Many years ago, a medical doctor appeared on a local TV talk show and argued that public officials should leave office poorer than when they first entered. What he was saying was that persons who work in public offices should be prohibited from using their positions or status or influence for their personal benefit.
The APNU+AFC is supposed to have a code of conduct for Ministers. That code of conduct however is inoperable. A few months ago after allegations were made against a Minister, it was stated that it was for her party, not the government, to take action against her. By that ingenious statement, the code was reduced to a worthless document.
A code of conduct is needed not just for Ministers but also for public servants. Corruption in the public service is rife. Public office can and has been used for personal enrichment and it is incumbent on Governments to enact measures that would help reduce the possibility of public servants and officials using their public offices were their personal benefit.
Public service rules specify that permission is required for any public servants to participate in any other work. This implies any other business. The rules were passed down from the British who understand the dangers of serving two masters and about conflicts of interest.
But conflict of interest became an alien concept to those who see public service as self-service, as a means to personal aggrandizement, power and prestige.
Today there are traditional public servants – those who are appointed by the Public Service Commission – and there are contract public servants – including the numerous political appointees who owe their positions not to any competitive system of interviews but to political patronage.
It is this latter group on which restrictions are required to tame the possibility of using their positions for personal enrichment. They have no security of tenure and therefore there is greater temptation to make hay while the sun still shines.
Public office is prone to abuse. Public officials have access to valuable information. They know for example where and when major developmental works are likely to take place. They may know for example that a road or a bridge or an industrial facility is going to be built in a certain area and that this road is likely to increase the value of land in that area. This is called ‘insider information’.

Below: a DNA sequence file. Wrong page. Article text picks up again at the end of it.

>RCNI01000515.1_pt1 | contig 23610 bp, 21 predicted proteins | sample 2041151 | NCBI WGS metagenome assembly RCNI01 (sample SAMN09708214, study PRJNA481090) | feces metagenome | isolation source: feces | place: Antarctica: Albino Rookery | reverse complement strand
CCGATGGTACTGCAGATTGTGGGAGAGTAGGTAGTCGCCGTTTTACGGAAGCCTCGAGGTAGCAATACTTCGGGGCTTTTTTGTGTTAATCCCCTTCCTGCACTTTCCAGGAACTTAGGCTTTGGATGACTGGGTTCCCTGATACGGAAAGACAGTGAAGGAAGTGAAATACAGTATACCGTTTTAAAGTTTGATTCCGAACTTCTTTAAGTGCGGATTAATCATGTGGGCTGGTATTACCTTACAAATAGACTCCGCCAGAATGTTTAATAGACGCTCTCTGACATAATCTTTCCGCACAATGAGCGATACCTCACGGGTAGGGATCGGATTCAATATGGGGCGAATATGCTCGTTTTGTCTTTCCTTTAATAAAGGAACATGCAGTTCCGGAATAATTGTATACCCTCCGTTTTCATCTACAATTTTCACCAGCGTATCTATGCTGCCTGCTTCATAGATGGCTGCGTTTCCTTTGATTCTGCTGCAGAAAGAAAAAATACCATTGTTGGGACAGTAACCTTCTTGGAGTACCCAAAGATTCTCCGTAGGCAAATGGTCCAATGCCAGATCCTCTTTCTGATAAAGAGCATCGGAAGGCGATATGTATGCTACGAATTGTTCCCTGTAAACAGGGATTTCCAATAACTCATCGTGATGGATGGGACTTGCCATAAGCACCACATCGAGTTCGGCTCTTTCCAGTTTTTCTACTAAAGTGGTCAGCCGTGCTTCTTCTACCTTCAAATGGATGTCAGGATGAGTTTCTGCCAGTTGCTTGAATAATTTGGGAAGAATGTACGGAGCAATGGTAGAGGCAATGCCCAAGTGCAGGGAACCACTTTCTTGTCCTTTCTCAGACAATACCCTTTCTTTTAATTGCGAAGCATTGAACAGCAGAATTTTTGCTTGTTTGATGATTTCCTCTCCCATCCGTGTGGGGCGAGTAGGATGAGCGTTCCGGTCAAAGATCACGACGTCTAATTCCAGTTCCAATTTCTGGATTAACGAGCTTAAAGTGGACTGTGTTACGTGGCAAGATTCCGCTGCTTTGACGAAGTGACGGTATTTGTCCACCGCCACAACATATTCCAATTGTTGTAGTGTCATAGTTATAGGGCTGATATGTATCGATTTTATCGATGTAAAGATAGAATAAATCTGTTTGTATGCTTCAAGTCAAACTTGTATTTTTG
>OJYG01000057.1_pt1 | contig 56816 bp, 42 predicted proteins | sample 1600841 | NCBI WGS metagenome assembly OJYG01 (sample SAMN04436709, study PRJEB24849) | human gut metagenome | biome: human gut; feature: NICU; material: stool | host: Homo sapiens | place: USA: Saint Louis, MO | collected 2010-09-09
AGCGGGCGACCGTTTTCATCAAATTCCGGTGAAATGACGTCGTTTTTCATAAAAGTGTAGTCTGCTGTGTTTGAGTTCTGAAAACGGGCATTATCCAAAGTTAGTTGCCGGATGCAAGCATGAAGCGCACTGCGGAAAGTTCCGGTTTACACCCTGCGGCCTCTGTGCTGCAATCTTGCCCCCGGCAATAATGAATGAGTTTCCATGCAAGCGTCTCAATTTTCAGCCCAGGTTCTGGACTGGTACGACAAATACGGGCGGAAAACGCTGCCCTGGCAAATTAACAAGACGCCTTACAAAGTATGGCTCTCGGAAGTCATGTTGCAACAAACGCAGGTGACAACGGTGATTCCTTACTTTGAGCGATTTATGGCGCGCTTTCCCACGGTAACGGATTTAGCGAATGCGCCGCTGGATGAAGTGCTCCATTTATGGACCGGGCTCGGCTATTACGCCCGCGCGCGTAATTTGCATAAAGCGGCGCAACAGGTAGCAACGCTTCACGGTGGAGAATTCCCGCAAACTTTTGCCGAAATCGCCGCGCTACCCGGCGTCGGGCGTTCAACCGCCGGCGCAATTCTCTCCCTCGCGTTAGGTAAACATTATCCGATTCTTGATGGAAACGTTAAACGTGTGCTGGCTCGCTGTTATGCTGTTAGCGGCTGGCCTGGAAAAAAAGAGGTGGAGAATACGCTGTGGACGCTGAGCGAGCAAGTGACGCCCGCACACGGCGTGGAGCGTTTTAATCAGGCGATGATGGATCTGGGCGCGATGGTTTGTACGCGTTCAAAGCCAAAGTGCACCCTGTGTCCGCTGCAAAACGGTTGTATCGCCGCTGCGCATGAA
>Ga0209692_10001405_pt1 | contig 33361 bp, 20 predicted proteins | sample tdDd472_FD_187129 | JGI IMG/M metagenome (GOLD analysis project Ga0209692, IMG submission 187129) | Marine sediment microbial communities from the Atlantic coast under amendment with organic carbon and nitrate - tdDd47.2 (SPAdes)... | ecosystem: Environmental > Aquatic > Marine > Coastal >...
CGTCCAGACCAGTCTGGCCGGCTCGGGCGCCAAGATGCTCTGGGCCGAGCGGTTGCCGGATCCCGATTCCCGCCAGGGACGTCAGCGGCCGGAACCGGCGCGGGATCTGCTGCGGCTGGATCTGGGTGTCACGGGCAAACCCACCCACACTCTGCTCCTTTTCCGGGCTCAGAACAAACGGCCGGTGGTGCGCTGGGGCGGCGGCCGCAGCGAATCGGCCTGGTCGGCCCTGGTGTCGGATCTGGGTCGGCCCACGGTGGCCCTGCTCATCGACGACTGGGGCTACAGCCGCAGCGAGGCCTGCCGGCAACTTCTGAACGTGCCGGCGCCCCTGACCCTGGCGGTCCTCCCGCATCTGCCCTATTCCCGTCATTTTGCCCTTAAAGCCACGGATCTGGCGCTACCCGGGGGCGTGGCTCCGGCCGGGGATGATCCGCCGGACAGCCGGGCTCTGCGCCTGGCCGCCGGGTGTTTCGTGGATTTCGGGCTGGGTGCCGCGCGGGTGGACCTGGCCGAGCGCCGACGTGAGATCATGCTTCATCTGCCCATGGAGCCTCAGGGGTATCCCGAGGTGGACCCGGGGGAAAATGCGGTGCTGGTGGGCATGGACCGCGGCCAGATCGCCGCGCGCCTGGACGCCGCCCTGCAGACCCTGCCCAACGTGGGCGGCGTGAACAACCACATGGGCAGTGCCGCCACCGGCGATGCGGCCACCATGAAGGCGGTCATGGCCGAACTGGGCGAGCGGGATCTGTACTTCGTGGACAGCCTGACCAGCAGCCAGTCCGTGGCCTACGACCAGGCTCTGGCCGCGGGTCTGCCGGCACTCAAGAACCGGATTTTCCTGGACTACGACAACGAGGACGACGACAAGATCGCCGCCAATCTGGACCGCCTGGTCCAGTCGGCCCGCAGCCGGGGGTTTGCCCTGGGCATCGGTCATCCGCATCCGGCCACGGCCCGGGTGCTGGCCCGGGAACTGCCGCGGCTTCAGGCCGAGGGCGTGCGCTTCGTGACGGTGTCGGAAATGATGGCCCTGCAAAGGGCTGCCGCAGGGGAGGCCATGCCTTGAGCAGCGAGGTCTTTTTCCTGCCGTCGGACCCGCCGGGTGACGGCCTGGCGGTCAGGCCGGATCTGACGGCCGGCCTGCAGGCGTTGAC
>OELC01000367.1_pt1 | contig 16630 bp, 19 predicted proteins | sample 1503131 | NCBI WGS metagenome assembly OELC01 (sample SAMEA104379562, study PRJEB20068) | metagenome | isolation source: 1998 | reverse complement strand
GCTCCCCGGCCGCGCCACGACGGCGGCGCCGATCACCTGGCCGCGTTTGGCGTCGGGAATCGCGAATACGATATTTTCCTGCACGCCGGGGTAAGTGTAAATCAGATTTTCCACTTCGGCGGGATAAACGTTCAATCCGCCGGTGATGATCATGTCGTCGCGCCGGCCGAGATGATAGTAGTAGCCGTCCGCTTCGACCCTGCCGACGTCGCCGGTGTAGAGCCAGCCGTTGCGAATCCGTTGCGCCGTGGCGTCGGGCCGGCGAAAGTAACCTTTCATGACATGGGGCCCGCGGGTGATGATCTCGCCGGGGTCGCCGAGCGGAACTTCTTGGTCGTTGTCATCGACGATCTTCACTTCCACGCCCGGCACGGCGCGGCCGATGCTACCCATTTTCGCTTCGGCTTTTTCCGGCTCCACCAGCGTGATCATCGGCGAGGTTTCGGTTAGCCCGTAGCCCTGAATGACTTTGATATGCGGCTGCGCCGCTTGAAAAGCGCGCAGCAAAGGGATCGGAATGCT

The land then becomes potentially lucrative to whoever can acquire it. In such circumstances, the public official should not be allowed to use that inside information for his or her personal benefit or for that of persons to whom he or she is connected.
This rule also applies in the private sector. Years ago, US business tycoon and TV homemaker personality, Martha Stewart, was accused of insider trading after she dumped thousands of stocks in a pharmaceutical company in which she had an interest.
This sale occurred one day before the Food and Drug Administration disapproved the sale of a major product of the company, a decision which forced the price of the shares to collapse, Stewart was charged but was not found guilty of insider trading. Instead she was convicted of obstruction of justice.
Public officials should not be allowed to use information they have obtained in the course of their work, for personal enrichment. They should not be allowed period to enjoy any Government contract even if it is outside of where they work.
The mere fact that they are a public official carries influence which can prejudice, in their favour, the award of a public contract or concession. Once you are a public official you should be prevented from applying for public lands or mining concessions.
Public servants are there to serve the public not themselves. Therefore there can be no objection to restrictions being placed on them enjoying access to land and concessions. If a public official wants to be a land owner, miner or contractor, then that person should resign their position.
If the government is serious about ensuring integrity in public office, it would institute and make lawful and enforceable a code of conduct, which should apply to both Ministers and public servants and which outlaws the acquisition of certain types of property (or business interests) during their tenure as public officials.
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